Monthly Archives: September 2009

What was happening in their pulpits?

This frightening set of interviews from the 12th September Tea Party March on Washington.  A first reaction is anger at the poisonous cocktail of ignorance that claims Jesus’ endorsement.  Then you have to ask, what were these people hearing in Church, who was the preacher that peddled the lies that got these people to Washington.  Difficult not to ask yourself the same question.

Highlights are the guy who says that Socialism, Communism and Fascism are all the same thing and the bother of folk worrying about the appointment of Czars (the logic is something like Czar = Caesar = anti-Christ) being told that the first Czars were appointed by Ronald Reagen and that they have no executive powers.

(If the clip isn’t working you can link to it here)

The clip ends with this

All that stands in the way of universal health care in America are the greed of the medical-industrial complex,  the lies of the right-wing propaganda machine and the gullibility of voters who believe those lies.

He Should Pray

Prayer In James

We are going to be doing some solid research and thinking this morning

We are going to be whizzing through Bibles.

And seeing how a few things fit together

What is going to motivate is something that James says at the end of his letter.

James chapter 5:

Are any among you in trouble? They should pray.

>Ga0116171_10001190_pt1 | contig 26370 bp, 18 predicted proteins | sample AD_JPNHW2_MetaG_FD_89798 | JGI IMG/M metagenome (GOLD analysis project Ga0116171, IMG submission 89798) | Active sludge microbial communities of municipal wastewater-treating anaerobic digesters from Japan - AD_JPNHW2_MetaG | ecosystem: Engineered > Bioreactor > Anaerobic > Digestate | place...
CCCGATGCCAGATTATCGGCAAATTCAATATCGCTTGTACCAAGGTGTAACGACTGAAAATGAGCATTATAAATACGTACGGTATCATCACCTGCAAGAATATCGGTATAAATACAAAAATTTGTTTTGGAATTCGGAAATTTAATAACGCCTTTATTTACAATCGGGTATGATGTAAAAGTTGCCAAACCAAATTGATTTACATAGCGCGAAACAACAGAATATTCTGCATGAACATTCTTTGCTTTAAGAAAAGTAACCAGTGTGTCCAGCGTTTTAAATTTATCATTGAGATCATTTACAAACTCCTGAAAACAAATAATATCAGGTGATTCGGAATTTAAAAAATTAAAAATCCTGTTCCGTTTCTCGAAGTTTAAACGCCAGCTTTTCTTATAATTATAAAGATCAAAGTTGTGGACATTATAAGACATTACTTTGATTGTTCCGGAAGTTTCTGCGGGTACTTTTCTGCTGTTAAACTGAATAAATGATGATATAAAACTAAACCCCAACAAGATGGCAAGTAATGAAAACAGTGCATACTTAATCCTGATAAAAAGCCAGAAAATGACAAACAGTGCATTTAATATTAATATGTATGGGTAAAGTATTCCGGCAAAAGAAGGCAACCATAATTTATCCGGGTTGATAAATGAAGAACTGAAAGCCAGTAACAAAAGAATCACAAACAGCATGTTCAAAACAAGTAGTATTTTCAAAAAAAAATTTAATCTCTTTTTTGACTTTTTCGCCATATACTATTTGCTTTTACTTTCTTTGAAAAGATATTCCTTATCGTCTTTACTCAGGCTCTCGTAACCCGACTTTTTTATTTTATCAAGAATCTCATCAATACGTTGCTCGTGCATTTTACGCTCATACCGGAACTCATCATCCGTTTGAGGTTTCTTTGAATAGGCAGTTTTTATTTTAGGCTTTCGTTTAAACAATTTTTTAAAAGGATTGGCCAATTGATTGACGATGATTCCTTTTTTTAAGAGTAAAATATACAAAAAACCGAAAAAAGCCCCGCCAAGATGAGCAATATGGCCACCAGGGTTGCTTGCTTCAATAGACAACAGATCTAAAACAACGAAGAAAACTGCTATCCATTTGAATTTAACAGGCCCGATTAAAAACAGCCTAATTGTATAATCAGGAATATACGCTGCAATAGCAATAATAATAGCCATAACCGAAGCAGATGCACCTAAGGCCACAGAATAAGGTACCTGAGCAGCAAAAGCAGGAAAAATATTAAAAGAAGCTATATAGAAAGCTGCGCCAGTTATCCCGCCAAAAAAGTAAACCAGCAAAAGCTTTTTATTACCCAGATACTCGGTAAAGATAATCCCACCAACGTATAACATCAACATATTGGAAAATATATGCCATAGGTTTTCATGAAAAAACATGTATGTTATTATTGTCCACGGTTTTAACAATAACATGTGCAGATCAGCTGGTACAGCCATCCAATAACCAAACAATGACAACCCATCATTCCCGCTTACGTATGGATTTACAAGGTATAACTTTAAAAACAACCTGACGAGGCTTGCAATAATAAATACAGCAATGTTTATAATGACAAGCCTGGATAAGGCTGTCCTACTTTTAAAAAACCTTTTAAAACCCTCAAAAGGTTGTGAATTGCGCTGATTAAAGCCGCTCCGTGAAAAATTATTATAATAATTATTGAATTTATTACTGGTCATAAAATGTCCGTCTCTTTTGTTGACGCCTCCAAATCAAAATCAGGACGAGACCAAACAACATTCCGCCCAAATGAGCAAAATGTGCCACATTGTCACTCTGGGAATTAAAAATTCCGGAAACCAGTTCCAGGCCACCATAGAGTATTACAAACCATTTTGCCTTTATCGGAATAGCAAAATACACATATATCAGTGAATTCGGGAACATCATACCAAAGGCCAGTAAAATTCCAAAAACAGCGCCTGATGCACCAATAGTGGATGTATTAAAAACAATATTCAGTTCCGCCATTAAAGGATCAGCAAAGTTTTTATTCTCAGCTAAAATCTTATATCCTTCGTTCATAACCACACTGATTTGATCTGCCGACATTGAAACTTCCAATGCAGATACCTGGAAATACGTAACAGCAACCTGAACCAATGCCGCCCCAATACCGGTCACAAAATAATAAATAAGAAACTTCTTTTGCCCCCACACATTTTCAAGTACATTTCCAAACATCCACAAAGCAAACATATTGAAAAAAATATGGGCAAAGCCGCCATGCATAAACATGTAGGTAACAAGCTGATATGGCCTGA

Are any among you happy? They should sing praises. 14*

Are any among you sick? They should send for the church elders, who will pray for them and rub olive oil on them in the name of the Lord.[1]

But to do some background, we are going to have do some research.

And the research is to establish the fact that in the Bible, heaven and earth are really the same kind of place.

Heaven And Earth The Same Place

When the world gets created,

Heaven and earth are the same place

They get created at the same time

And Heaven is the word for sky.

It still kinds of keep that idea.

And the place that God lives is kind of the same place that God lives.

You see this in the second chapter of Genesis.

You see God bringing the animals to Adam to be named

God is bringing names – lion, and dog and cat and when Adam is feeling flamboyant Hippopotamus

And then when none of them are good enough companion he says to Adam sleep and he takes rib out (Genesis 2:21)

And the thing about all of this

Is that God is there, with Adam

There no God come down to meet Adam.

God is walking in the garden in the heat of the day (Genesis 3:8)

That is the last time in the whole of the Old Testament that you will hear God going for a walk in earth.

It’s the last time that the place where God is and the place where humans are

Is the same place.

But Adam and Eve have sinned, and now there will be no more walking of God in the garden, a big divide, a separation creeps in.

It is now possible to talk about heaven being a different place

And God being in a different place.

God Comes Down

In Genesis chapter 11

The humans build a tower to be like God but it doesn’t work

And when God looks at it

We read that God comes down Genesis 11:5

You never read anything like that in the first chapter of the Bible

Are you with me everyone

And this is a separation which destroys us

There is the place where God is

And the place where we are

And we can never get to the God place

And if God comes to our place, then God comes down.

One Place, One Day, One Man

And the thing which shows that it is the temple

Which thought about quite a lot of late.

The temple – is the sign that God is separated from us

But he has not abandoned us.